Specializes in Psychology
1881 Univ Drive; Suite 202
Coral Springs, FL
 

Dr. Ron Ellis' area of specialization is psychology. Areas of expertise for Dr. Ellis include crisis intervention, depression, and life transitions. He takes Self-Pay/Uninsured and Medicare insurance. He is open to new patients.

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Relevant Interests: , cognitive-behavioral therapy (CBT)

All Interests: Crisis Intervention, Depression, Humanistic Psychotherapy, Grief, Men's Health Issues, Play ... (Read more)

Dr. Blair Hershman Hershman Mor, PsyD
Specializes in Psychology, Addiction Therapy, Psychotherapy
10320 W Sandalfoot Boulevard; #8
Boca Raton, FL
 

Dr. Blair Mor works as a psychologist, addiction therapist, and psychotherapist. Her areas of expertise include the following: acceptance and commitment therapy, cognitive-behavioral therapy (CBT), and counseling services. Dr. Mor honors Medicare insurance.

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Relevant Interests: , cognitive-behavioral therapy (CBT)

All Interests: Acceptance and Commitment Therapy, Clinical Supervision, Psychological Evaluation, ... (Read more)

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What is Cognitive-Behavioral Therapy (CBT)?

Cognitive-behavioral therapy, or CBT, is a form of psychotherapy or treatment for mental illness. It comes in a variety of methods, but the basic concept behind all CBT is the same -- our thoughts cause our feelings, which cause our actions. If we wish to change problematic behaviors or emotions in our lives, we need to start by changing our thoughts. CBT examines ideas and looks for patterns that may be causing harmful actions. The therapist helps patients modify those thought patterns and, in doing so, helps them feel better and cope more effectively.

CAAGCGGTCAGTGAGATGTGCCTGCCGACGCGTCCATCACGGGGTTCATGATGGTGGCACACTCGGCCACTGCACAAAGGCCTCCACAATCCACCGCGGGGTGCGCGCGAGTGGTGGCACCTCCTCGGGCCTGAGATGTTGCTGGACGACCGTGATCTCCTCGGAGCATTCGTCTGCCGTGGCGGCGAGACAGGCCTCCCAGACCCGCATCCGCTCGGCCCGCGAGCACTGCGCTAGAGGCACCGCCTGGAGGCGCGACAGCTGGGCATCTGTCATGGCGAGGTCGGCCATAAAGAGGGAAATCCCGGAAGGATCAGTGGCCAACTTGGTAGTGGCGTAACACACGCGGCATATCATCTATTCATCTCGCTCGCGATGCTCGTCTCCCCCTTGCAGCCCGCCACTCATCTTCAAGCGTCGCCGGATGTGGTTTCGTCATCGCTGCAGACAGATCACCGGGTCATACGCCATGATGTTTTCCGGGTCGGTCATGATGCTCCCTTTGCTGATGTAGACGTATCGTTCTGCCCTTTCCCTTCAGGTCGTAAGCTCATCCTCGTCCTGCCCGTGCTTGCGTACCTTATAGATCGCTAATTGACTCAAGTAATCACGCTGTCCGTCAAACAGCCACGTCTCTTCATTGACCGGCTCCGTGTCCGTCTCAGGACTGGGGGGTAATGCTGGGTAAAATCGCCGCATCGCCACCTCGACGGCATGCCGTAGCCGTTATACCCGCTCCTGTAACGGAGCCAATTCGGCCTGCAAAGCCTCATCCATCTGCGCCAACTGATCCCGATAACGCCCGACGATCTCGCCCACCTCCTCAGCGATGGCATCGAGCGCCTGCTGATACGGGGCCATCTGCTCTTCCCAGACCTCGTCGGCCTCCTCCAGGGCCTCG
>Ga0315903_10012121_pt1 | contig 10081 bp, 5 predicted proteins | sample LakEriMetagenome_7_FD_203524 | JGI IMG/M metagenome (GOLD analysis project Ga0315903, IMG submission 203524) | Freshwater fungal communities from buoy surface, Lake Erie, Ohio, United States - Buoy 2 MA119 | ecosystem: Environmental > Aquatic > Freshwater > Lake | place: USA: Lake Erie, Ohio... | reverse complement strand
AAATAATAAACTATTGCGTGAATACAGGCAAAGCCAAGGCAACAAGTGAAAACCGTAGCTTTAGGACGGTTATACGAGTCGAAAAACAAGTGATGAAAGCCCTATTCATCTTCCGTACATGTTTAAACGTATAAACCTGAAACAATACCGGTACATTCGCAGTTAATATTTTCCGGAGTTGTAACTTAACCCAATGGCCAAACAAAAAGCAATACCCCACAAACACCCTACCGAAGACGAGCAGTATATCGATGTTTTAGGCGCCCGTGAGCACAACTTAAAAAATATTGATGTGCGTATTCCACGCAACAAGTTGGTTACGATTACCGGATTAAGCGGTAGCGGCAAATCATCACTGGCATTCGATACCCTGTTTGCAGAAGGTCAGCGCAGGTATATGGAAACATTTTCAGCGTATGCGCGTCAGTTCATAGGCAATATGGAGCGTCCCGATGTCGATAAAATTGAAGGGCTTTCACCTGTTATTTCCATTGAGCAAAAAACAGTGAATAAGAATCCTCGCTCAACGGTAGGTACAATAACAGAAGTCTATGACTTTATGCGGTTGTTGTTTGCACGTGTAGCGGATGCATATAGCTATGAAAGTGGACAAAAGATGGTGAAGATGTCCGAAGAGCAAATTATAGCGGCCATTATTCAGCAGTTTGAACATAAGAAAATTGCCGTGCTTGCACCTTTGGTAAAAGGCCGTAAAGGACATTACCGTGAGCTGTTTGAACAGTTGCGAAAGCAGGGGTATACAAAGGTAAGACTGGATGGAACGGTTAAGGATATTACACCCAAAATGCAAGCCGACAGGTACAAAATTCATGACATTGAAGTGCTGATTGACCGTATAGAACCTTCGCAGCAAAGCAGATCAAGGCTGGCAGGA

CBT is one of the most widely studied forms of psychotherapy, and it has been shown to be extremely effective for a variety of mental illnesses. Some of the issues that respond well to CBT include mood disorders, personality disorders, eating disorders, substance abuse, sleep disorders, and psychotic disorders. In some cases, CBT has been shown to be as effective or even more effective than medication. One of the interesting things that the scientific study of CBT has shown is that CBT actually changes the way the brain works, physically improving its function.

CBT differs from traditional psychotherapy is a few key ways. One of the most important distinctions is the emphasis on the power and responsibility of the patient in CBT. The patient will be encouraged to be the one asking the questions in CBT therapy, and most patients are assigned homework to complete outside of therapy sessions. There is a concept in CBT that we all have the power to change how we feel, even if we cannot control the situation, and this can be very empowering for patients. Because of this power shift, the therapist-client relationship is not as critical to success in CBT as it is in other modes of therapy. Patients should still get along well with their therapists, but they do not need a deep, dependant emotional connection to them. Finally, because CBT often treats a specific issue or problem, it is usually shorter in duration than traditional therapy. While some therapies may continue for years, CBT lasts on average just 16 sessions.